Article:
Textile and garment industry in Ethiopia
Tesfalem Waldyes, Special to Addis Standard
Over the last six months news coming out of Ethiopia both by the local and international media is awash with tales of international giants heading to Ethiopia to establish either their own production plants or looking for sourcing. From Uniliver to H&M, to Tesco, Walmart and Primark, and many more companies from China and Turkey have added to dazzling headlines of a heaven-like Ethiopia for investment. Companies looking into textile and garment production and sourcing top the news.
In April last year the Swedish giant clothing retailer H&M announced it was looking at Ethiopia as a new place to have its fashions made; in March this year, Britain’s Tesco, the world’s third largest retailer, said it wanted a promising industry that upholds high ethical standards as it looks into sourcing clothes from Ethiopia; and in the end of March this year Akber, a Turkish textile manufacturing firm, said it was set to construct the biggest textile plant worth US$ 175 million in Ethiopia.
Akber is not the only Turkey-based textile company to have business interest in Ethiopia. In January this year, MNS Manufacturing P.L.C, another Turkish textile company, entered the Ethiopian market with an investment of more than US$ 60 million and has already begun producing carpets, towels, polyester, and home textiles, according to the Ethiopian Textile Industry Development Institute (ETIDI).
Several Turkish textile companies have planned to make a massive relocation to Ethiopia after Ayka Addis Textile and Investment Group’s request of establishing a special Industry Zone was granted a green light by the authorities in Ethiopia in 2013. Ethiopia’s Ministry of Industry expects the relocation of these Turkish companies to create US$ 2 billion per annum in revenue and more than 60,000 job opportunities for Ethiopians.
Not as dazzling as the headlines
The government in Ethiopia gave priority to the textile and garment industries on its ambitious five-year Growth and Transformation Plan (GTP), which will come to an end in just one year time.
The GTP plans to raise the gross value production of the textile and garment sector to US$2.5 billion by the end of the plan in 2015. It also says the country will earn US$1 billion in foreign exchange from the sector by the end of 2015 fiscal year.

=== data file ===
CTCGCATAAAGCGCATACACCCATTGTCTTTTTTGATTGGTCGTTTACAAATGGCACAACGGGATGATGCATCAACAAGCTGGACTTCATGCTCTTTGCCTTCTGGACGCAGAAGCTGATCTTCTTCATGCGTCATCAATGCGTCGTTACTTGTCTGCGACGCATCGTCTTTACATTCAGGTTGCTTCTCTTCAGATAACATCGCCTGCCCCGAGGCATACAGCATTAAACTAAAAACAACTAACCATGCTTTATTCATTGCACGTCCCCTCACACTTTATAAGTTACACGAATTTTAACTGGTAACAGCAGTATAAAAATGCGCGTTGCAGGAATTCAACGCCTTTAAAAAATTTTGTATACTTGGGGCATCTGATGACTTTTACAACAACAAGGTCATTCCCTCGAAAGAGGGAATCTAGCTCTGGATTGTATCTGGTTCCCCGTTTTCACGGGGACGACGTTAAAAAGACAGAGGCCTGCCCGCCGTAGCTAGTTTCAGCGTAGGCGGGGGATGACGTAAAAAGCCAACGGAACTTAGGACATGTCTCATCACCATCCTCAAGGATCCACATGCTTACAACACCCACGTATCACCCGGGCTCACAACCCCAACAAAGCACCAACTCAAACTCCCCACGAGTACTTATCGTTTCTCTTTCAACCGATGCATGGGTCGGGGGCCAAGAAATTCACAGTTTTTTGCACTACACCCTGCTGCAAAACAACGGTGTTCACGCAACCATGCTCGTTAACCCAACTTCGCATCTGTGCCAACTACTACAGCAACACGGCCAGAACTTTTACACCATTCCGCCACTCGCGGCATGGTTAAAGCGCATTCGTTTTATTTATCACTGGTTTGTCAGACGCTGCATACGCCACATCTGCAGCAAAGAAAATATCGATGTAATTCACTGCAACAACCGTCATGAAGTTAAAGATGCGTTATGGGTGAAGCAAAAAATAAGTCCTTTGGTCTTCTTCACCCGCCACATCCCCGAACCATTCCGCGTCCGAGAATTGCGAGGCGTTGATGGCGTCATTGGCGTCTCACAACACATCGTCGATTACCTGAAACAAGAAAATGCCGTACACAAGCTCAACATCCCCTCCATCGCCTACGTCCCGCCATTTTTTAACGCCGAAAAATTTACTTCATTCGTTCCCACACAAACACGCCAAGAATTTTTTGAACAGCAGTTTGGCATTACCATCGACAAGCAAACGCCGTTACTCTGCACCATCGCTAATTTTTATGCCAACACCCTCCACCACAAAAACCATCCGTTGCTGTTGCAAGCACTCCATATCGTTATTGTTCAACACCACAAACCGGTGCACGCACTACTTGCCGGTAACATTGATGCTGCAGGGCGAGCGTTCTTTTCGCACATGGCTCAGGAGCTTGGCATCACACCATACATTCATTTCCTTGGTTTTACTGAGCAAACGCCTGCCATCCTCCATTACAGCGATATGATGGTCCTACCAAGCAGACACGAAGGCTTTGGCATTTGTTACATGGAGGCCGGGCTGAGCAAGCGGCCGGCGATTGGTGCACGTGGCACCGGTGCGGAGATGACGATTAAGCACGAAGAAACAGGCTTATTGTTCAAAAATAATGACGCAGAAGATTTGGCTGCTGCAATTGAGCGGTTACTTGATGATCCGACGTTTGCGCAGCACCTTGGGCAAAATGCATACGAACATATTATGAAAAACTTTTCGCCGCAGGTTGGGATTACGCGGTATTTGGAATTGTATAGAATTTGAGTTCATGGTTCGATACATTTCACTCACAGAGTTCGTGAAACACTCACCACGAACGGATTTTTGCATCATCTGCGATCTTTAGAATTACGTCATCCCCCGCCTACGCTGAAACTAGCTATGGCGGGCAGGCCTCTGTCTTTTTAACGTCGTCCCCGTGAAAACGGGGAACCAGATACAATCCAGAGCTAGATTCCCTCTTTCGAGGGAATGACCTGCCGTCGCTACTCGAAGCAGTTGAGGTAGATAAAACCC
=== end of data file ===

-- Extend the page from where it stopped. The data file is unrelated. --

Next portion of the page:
“Fifteen giant foreign companies have showed interest to invest in the sector”, said Ahmed Abetew, Minister of Industry, during a meeting with the local media held in the beginning of March. “When all these [companies] start operations, US$1 billion is not that much.”
However, figures obtained from his ministry revealed that the government was able to secure only US$320.8 million from the sector in the last four years. According to the latest figure from ETIDI the country has exported a mere US$ 84 million worth of textiles and apparel during the first nine months of the ongoing fiscal year that began on July 8, 2013. ETIDI says the figure shows an increase by $9.8 million than the amount earned during the corresponding period of the previous fiscal year.
In his report to the Industry Affairs Standing Committee of the House of People’s Representatives (HPR) in October last year ETIDI director general Sileshi Lemma said that although ETIDI had planned to export US$ 113 million worth of textiles during the 2012/13 fiscal year, it could only export textiles valued at US$ 101 million. The director general admitted the deficit was attributed mainly to delays in the commencement of new projects.